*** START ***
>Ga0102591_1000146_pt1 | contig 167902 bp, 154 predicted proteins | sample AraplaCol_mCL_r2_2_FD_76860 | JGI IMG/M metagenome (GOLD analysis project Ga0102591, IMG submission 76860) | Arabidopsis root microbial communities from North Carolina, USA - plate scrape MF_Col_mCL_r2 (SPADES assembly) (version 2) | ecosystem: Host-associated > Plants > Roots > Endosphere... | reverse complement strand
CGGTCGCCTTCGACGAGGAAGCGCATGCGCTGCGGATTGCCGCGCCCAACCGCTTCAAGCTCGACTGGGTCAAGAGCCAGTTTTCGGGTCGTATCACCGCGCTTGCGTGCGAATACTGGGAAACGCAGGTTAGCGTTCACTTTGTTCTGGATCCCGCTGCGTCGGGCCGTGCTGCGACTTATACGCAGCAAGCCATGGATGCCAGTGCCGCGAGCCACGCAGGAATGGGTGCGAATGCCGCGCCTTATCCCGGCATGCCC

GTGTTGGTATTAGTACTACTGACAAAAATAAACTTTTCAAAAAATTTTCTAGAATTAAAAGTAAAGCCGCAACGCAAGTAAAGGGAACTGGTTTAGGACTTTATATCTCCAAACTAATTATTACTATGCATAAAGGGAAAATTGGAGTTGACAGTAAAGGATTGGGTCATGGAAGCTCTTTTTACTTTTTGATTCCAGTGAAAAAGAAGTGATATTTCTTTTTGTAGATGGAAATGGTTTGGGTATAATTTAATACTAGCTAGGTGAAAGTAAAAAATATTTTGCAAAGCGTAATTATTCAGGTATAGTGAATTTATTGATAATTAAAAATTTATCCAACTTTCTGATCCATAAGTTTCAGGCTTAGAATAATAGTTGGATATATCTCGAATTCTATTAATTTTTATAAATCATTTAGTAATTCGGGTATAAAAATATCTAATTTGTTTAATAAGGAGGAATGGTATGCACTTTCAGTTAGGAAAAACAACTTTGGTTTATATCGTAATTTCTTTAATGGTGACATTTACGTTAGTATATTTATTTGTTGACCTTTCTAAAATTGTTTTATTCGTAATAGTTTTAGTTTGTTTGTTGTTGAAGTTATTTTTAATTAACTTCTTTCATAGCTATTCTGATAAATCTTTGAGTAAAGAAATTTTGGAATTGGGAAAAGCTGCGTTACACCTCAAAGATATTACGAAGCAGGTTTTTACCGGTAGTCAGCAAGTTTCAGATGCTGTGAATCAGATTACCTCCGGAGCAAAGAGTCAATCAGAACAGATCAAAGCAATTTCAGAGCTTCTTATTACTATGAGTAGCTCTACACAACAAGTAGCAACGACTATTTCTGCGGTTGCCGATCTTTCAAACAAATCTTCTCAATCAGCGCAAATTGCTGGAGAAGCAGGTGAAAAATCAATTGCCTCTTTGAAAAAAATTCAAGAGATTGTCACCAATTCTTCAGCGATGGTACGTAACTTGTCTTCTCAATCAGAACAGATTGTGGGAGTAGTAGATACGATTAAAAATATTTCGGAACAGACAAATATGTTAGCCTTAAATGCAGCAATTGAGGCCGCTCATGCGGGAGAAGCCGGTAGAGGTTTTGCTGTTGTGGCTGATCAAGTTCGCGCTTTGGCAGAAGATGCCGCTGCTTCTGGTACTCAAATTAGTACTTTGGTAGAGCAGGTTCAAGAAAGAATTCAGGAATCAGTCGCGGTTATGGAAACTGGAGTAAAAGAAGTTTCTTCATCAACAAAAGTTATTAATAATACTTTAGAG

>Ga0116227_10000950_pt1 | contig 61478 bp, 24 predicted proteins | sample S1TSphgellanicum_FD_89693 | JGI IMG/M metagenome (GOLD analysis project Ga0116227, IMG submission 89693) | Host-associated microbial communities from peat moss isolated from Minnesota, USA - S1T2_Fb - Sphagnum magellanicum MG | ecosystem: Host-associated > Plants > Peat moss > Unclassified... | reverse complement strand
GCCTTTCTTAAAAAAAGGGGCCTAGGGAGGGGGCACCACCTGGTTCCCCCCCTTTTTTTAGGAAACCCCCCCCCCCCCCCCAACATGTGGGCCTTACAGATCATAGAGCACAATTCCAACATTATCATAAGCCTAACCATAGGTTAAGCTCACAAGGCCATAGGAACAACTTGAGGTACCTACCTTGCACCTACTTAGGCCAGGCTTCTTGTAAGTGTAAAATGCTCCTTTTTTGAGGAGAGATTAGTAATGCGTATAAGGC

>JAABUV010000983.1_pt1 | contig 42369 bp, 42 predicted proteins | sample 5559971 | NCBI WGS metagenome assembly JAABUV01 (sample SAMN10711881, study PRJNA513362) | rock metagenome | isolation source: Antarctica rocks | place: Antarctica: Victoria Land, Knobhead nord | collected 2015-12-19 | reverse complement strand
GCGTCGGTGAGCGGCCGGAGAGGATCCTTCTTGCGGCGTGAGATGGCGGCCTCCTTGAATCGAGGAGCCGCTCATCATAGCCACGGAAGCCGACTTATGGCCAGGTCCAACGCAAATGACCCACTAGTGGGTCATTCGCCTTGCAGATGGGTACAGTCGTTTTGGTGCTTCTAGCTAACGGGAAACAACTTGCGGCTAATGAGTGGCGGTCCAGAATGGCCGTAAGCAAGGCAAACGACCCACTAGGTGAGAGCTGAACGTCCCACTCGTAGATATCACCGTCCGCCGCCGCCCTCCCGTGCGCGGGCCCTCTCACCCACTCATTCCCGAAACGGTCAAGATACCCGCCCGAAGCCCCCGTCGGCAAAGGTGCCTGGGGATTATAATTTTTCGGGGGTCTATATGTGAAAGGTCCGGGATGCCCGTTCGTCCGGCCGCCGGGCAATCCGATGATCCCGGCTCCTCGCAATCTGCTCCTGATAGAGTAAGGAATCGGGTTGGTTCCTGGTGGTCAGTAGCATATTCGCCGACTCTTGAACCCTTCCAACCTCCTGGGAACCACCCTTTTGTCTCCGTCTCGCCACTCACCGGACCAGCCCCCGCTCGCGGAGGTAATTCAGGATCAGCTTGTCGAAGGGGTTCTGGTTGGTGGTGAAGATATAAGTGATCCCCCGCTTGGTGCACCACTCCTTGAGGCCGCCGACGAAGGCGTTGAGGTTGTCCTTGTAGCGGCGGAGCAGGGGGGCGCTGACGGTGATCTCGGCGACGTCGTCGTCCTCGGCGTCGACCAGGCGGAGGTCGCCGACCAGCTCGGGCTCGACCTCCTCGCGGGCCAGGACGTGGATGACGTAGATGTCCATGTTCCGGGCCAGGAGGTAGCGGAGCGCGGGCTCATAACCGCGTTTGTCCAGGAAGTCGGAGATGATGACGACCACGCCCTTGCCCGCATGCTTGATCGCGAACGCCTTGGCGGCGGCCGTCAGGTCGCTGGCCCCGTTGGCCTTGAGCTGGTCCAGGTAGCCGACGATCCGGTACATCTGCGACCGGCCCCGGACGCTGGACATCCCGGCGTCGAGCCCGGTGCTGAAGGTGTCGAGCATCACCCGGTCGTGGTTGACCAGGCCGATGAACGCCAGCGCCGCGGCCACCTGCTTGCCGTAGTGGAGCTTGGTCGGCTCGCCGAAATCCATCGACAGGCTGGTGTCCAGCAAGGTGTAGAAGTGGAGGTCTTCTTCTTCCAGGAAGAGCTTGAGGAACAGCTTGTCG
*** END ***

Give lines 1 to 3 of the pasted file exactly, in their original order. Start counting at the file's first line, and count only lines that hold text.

>Ga0102591_1000146_pt1 | contig 167902 bp, 154 predicted proteins | sample AraplaCol_mCL_r2_2_FD_76860 | JGI IMG/M metagenome (GOLD analysis project Ga0102591, IMG submission 76860) | Arabidopsis root microbial communities from North Carolina, USA - plate scrape MF_Col_mCL_r2 (SPADES assembly) (version 2) | ecosystem: Host-associated > Plants > Roots > Endosphere... | reverse complement strand
CGGTCGCCTTCGACGAGGAAGCGCATGCGCTGCGGATTGCCGCGCCCAACCGCTTCAAGCTCGACTGGGTCAAGAGCCAGTTTTCGGGTCGTATCACCGCGCTTGCGTGCGAATACTGGGAAACGCAGGTTAGCGTTCACTTTGTTCTGGATCCCGCTGCGTCGGGCCGTGCTGCGACTTATACGCAGCAAGCCATGGATGCCAGTGCCGCGAGCCACGCAGGAATGGGTGCGAATGCCGCGCCTTATCCCGGCATGCCC

GTGTTGGTATTAGTACTACTGACAAAAATAAACTTTTCAAAAAATTTTCTAGAATTAAAAGTAAAGCCGCAACGCAAGTAAAGGGAACTGGTTTAGGACTTTATATCTCCAAACTAATTATTACTATGCATAAAGGGAAAATTGGAGTTGACAGTAAAGGATTGGGTCATGGAAGCTCTTTTTACTTTTTGATTCCAGTGAAAAAGAAGTGATATTTCTTTTTGTAGATGGAAATGGTTTGGGTATAATTTAATACTAGCTAGGTGAAAGTAAAAAATATTTTGCAAAGCGTAATTATTCAGGTATAGTGAATTTATTGATAATTAAAAATTTATCCAACTTTCTGATCCATAAGTTTCAGGCTTAGAATAATAGTTGGATATATCTCGAATTCTATTAATTTTTATAAATCATTTAGTAATTCGGGTATAAAAATATCTAATTTGTTTAATAAGGAGGAATGGTATGCACTTTCAGTTAGGAAAAACAACTTTGGTTTATATCGTAATTTCTTTAATGGTGACATTTACGTTAGTATATTTATTTGTTGACCTTTCTAAAATTGTTTTATTCGTAATAGTTTTAGTTTGTTTGTTGTTGAAGTTATTTTTAATTAACTTCTTTCATAGCTATTCTGATAAATCTTTGAGTAAAGAAATTTTGGAATTGGGAAAAGCTGCGTTACACCTCAAAGATATTACGAAGCAGGTTTTTACCGGTAGTCAGCAAGTTTCAGATGCTGTGAATCAGATTACCTCCGGAGCAAAGAGTCAATCAGAACAGATCAAAGCAATTTCAGAGCTTCTTATTACTATGAGTAGCTCTACACAACAAGTAGCAACGACTATTTCTGCGGTTGCCGATCTTTCAAACAAATCTTCTCAATCAGCGCAAATTGCTGGAGAAGCAGGTGAAAAATCAATTGCCTCTTTGAAAAAAATTCAAGAGATTGTCACCAATTCTTCAGCGATGGTACGTAACTTGTCTTCTCAATCAGAACAGATTGTGGGAGTAGTAGATACGATTAAAAATATTTCGGAACAGACAAATATGTTAGCCTTAAATGCAGCAATTGAGGCCGCTCATGCGGGAGAAGCCGGTAGAGGTTTTGCTGTTGTGGCTGATCAAGTTCGCGCTTTGGCAGAAGATGCCGCTGCTTCTGGTACTCAAATTAGTACTTTGGTAGAGCAGGTTCAAGAAAGAATTCAGGAATCAGTCGCGGTTATGGAAACTGGAGTAAAAGAAGTTTCTTCATCAACAAAAGTTATTAATAATACTTTAGAG